There's an editorial in today's L.A. Times that makes some interesting points. One that struck me was how eMeg plunked down $140 million of her own money to spend, spend, spend wildly on her campaign, on herself, while hypocritically bragging about what a fiscal conservative she is. And after all that spreading of wealth (What a socialist!), it didn't work. She failed:
Whitman renounced the idea of throwing money at the state's problems; she was the fiscal conservative who insisted that cannier, leaner spending would still deliver the services that Californians want and need. Yet Whitman was the one who threw money at the campaign process, not always effectively...
But that was money we could see, that we could attribute to a person with a name and a face. As scary and lopsided as that was, this is the real reason we should all have a case of the chills:
But more amorphous and less visible were the business people who spent money to defeat the measure and who were acting in their own best financial interests.
And then there's the obscene amount of money spent, by everyone, but mostly by GOP donors. Think hard about what this money could have bought: Health care, food, shelter, bridges, green transportation, etc. etc. etc.....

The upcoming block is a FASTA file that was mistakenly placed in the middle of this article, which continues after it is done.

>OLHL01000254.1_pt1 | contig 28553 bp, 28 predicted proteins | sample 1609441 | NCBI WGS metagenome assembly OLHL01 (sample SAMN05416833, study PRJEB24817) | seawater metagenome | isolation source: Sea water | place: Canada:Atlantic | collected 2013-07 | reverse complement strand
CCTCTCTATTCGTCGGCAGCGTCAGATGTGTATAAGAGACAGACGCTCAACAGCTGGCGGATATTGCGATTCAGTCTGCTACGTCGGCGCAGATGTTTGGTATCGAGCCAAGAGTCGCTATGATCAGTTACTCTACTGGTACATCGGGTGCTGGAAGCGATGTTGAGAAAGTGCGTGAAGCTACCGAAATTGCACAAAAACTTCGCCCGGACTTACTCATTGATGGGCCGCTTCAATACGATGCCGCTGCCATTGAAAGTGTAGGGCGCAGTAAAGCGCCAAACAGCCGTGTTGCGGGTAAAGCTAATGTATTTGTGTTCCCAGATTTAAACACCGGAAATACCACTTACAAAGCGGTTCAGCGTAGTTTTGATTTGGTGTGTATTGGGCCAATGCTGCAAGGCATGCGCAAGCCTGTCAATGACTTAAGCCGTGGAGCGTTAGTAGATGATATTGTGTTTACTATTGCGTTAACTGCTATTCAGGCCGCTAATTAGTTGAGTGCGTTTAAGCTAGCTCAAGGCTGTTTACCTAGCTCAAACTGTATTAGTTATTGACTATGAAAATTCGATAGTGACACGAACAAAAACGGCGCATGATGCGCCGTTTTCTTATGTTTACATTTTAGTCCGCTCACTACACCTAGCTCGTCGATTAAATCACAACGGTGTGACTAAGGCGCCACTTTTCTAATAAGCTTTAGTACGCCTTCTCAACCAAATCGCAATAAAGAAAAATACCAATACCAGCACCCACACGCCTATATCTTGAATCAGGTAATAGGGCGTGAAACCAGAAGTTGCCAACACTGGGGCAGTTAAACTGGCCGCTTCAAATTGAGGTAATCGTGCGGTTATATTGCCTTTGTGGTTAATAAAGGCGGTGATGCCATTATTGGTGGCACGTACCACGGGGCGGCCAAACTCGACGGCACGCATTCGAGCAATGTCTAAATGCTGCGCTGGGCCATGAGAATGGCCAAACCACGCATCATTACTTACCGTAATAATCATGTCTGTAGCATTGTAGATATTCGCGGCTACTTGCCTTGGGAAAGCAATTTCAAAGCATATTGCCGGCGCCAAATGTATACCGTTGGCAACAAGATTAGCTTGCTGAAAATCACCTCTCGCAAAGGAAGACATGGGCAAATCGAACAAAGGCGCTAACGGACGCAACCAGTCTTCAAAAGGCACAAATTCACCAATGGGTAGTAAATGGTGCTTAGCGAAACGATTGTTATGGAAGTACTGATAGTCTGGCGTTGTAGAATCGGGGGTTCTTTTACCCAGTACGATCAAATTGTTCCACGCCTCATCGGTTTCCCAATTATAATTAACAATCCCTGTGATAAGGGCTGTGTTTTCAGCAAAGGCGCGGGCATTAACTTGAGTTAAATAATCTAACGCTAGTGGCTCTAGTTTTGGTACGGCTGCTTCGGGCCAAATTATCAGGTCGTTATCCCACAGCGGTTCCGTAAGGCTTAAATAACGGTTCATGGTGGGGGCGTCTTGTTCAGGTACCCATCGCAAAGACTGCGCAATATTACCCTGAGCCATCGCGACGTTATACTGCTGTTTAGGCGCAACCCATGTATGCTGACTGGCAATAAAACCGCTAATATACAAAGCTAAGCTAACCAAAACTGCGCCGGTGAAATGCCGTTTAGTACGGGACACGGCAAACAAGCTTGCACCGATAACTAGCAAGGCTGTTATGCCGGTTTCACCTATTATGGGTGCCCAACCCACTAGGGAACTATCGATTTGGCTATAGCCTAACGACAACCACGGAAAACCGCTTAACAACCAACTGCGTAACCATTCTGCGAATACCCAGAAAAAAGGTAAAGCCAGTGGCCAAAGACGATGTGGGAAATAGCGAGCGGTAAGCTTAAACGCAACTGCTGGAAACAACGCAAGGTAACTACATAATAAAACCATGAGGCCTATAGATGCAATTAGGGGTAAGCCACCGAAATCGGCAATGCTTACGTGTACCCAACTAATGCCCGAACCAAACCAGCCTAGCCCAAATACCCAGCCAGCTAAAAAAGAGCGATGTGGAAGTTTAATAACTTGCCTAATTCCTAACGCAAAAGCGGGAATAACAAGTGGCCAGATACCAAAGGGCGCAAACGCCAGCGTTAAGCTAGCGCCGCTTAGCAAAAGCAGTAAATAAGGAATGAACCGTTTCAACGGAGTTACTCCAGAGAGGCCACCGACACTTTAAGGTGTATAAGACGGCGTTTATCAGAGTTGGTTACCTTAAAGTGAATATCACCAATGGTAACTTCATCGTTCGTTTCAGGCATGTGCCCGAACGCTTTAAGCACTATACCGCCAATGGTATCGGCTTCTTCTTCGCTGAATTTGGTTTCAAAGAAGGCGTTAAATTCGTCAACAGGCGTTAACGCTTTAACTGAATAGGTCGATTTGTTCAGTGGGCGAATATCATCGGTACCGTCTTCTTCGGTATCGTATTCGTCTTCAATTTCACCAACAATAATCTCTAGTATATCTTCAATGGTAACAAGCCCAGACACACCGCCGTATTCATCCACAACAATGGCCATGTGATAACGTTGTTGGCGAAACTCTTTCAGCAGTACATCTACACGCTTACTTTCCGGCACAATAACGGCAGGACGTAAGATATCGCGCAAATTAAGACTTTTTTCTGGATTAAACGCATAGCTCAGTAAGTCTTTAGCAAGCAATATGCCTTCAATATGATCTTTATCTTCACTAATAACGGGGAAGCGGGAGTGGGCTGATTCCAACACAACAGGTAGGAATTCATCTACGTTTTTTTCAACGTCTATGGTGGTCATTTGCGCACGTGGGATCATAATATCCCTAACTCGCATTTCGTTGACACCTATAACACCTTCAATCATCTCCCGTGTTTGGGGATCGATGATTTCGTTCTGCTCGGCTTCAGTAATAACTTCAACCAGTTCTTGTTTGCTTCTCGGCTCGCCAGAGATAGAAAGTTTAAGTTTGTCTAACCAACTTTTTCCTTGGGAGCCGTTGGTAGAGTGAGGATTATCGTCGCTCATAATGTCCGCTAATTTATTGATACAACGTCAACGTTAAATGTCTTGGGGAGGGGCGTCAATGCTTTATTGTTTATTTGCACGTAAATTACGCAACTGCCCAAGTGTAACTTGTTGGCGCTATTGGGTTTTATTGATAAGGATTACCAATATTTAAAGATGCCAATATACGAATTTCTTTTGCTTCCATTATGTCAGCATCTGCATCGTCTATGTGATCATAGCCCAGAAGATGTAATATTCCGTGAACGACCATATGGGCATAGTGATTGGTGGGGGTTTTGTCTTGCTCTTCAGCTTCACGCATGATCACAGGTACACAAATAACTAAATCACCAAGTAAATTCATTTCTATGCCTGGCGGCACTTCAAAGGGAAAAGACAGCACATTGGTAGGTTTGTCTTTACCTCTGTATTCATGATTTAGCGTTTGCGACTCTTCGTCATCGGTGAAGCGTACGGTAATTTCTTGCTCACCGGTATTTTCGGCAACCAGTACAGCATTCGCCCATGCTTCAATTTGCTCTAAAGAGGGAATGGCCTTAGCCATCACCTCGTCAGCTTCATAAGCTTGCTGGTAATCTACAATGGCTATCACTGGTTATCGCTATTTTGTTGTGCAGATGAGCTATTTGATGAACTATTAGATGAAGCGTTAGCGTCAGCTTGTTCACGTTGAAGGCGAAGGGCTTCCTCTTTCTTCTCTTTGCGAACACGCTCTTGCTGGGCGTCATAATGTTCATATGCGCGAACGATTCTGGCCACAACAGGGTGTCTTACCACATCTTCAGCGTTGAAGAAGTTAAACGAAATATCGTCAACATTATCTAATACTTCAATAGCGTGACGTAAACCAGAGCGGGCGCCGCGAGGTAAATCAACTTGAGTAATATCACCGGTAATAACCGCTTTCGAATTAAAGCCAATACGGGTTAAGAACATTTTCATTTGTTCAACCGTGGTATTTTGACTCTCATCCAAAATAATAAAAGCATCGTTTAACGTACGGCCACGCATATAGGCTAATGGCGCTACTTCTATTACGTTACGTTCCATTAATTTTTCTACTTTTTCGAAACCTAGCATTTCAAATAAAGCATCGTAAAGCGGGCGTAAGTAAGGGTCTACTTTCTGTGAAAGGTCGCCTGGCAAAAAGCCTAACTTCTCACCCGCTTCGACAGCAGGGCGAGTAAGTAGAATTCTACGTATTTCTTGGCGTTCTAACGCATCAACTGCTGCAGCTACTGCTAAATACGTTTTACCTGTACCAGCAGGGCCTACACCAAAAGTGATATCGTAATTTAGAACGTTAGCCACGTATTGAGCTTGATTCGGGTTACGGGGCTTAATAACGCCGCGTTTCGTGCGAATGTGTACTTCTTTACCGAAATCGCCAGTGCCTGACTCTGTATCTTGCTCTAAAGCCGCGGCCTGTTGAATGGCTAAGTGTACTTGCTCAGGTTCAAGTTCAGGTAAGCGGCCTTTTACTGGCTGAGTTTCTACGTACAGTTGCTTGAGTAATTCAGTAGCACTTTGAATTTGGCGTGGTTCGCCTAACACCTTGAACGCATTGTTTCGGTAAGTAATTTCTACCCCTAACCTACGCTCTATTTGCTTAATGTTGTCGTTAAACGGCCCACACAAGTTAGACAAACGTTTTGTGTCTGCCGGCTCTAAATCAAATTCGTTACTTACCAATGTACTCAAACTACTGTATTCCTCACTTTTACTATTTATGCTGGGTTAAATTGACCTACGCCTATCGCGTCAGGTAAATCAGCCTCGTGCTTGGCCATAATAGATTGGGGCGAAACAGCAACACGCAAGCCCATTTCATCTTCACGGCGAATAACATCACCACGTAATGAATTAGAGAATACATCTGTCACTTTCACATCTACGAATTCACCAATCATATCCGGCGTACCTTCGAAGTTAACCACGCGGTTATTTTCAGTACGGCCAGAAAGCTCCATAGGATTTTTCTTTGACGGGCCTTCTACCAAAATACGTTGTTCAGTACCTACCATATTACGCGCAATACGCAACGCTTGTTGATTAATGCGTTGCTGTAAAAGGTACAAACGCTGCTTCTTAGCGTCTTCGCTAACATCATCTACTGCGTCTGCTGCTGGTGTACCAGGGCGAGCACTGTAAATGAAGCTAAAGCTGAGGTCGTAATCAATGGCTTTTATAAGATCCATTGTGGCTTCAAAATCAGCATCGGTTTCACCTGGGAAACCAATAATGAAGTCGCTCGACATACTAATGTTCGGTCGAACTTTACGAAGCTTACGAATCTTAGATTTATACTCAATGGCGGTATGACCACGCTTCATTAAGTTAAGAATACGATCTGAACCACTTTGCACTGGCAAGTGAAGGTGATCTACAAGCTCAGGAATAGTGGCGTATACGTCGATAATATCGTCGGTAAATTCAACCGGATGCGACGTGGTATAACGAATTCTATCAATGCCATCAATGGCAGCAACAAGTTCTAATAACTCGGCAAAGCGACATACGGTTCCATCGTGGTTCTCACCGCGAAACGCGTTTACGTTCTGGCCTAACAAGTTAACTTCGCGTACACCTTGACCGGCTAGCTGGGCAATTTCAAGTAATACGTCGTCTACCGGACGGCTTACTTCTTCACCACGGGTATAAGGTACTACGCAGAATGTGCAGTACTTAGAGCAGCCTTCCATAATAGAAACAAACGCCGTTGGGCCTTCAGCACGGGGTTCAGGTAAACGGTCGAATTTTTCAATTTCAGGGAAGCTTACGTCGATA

Total spending by candidates, parties, corporations, unions and other outside groups in the 2010 midterm elections is expected to reach a final tally of $4 billion. In the absence of workable public financing systems, meaningful contribution limits or strict disclosure rules, the job of resisting undue influence is left mostly to individual voters, who will not learn the deeper truths about candidates or issues from 30-second TV or radio spots. It takes reading the news, watching debates, asking questions and demanding answers. It takes the work of being a citizen.
That's the bottom line, right there. My standard talking point: An uneducated electorate continues to chip away at our democracy. Dumbed down voters tend to believe short bursts of propaganda, depend on sound bites, devour headlines but not details, and they cast their ballots accordingly.